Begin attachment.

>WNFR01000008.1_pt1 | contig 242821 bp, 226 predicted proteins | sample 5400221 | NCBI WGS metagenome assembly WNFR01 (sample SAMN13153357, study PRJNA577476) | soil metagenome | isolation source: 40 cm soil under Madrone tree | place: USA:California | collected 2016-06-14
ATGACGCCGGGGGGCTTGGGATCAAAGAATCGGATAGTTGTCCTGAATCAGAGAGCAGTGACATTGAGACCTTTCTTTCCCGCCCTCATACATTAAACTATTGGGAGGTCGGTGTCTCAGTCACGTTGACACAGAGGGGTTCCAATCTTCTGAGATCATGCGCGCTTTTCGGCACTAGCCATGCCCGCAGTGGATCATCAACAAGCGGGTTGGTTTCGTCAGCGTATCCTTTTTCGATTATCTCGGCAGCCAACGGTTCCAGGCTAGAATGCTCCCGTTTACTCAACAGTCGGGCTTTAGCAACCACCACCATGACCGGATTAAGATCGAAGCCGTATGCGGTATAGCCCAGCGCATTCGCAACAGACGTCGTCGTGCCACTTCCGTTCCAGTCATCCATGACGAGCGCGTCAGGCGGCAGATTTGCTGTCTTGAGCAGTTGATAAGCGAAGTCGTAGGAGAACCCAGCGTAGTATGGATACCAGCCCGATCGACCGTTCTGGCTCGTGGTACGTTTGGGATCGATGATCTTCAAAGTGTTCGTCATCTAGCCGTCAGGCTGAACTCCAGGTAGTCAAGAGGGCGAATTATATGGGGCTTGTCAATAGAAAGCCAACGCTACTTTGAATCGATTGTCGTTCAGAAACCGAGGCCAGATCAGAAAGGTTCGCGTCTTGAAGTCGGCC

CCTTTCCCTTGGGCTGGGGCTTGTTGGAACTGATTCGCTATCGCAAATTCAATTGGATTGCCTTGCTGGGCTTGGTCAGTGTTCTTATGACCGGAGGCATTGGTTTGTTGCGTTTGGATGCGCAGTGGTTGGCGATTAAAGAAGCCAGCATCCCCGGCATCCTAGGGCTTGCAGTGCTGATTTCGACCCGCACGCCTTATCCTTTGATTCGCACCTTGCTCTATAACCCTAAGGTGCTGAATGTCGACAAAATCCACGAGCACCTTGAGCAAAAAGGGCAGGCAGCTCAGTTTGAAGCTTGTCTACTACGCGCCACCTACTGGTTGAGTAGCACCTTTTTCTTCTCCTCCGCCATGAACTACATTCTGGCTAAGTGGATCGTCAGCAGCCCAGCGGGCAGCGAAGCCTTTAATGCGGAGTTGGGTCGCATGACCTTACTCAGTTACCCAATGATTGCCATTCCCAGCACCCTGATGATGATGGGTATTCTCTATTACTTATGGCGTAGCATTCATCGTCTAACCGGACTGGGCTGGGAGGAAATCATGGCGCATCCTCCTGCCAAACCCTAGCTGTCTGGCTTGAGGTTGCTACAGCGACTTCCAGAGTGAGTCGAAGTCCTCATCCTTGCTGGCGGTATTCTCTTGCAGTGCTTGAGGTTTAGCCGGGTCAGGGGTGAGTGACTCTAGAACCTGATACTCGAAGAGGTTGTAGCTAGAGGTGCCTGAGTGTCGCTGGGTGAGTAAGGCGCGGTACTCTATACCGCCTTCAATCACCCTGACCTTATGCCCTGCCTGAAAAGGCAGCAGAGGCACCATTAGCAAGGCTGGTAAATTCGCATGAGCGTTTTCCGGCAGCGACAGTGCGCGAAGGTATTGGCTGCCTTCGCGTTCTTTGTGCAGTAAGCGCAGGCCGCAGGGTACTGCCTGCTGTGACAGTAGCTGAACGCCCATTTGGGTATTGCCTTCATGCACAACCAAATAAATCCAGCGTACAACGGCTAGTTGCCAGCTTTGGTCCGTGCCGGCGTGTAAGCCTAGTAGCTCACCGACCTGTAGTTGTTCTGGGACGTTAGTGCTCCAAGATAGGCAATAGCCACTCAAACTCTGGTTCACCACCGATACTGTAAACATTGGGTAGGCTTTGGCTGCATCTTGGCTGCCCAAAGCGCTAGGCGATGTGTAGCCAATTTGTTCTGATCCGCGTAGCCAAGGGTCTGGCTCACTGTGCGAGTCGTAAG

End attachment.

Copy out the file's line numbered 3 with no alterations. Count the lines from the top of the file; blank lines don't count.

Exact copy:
CCTTTCCCTTGGGCTGGGGCTTGTTGGAACTGATTCGCTATCGCAAATTCAATTGGATTGCCTTGCTGGGCTTGGTCAGTGTTCTTATGACCGGAGGCATTGGTTTGTTGCGTTTGGATGCGCAGTGGTTGGCGATTAAAGAAGCCAGCATCCCCGGCATCCTAGGGCTTGCAGTGCTGATTTCGACCCGCACGCCTTATCCTTTGATTCGCACCTTGCTCTATAACCCTAAGGTGCTGAATGTCGACAAAATCCACGAGCACCTTGAGCAAAAAGGGCAGGCAGCTCAGTTTGAAGCTTGTCTACTACGCGCCACCTACTGGTTGAGTAGCACCTTTTTCTTCTCCTCCGCCATGAACTACATTCTGGCTAAGTGGATCGTCAGCAGCCCAGCGGGCAGCGAAGCCTTTAATGCGGAGTTGGGTCGCATGACCTTACTCAGTTACCCAATGATTGCCATTCCCAGCACCCTGATGATGATGGGTATTCTCTATTACTTATGGCGTAGCATTCATCGTCTAACCGGACTGGGCTGGGAGGAAATCATGGCGCATCCTCCTGCCAAACCCTAGCTGTCTGGCTTGAGGTTGCTACAGCGACTTCCAGAGTGAGTCGAAGTCCTCATCCTTGCTGGCGGTATTCTCTTGCAGTGCTTGAGGTTTAGCCGGGTCAGGGGTGAGTGACTCTAGAACCTGATACTCGAAGAGGTTGTAGCTAGAGGTGCCTGAGTGTCGCTGGGTGAGTAAGGCGCGGTACTCTATACCGCCTTCAATCACCCTGACCTTATGCCCTGCCTGAAAAGGCAGCAGAGGCACCATTAGCAAGGCTGGTAAATTCGCATGAGCGTTTTCCGGCAGCGACAGTGCGCGAAGGTATTGGCTGCCTTCGCGTTCTTTGTGCAGTAAGCGCAGGCCGCAGGGTACTGCCTGCTGTGACAGTAGCTGAACGCCCATTTGGGTATTGCCTTCATGCACAACCAAATAAATCCAGCGTACAACGGCTAGTTGCCAGCTTTGGTCCGTGCCGGCGTGTAAGCCTAGTAGCTCACCGACCTGTAGTTGTTCTGGGACGTTAGTGCTCCAAGATAGGCAATAGCCACTCAAACTCTGGTTCACCACCGATACTGTAAACATTGGGTAGGCTTTGGCTGCATCTTGGCTGCCCAAAGCGCTAGGCGATGTGTAGCCAATTTGTTCTGATCCGCGTAGCCAAGGGTCTGGCTCACTGTGCGAGTCGTAAG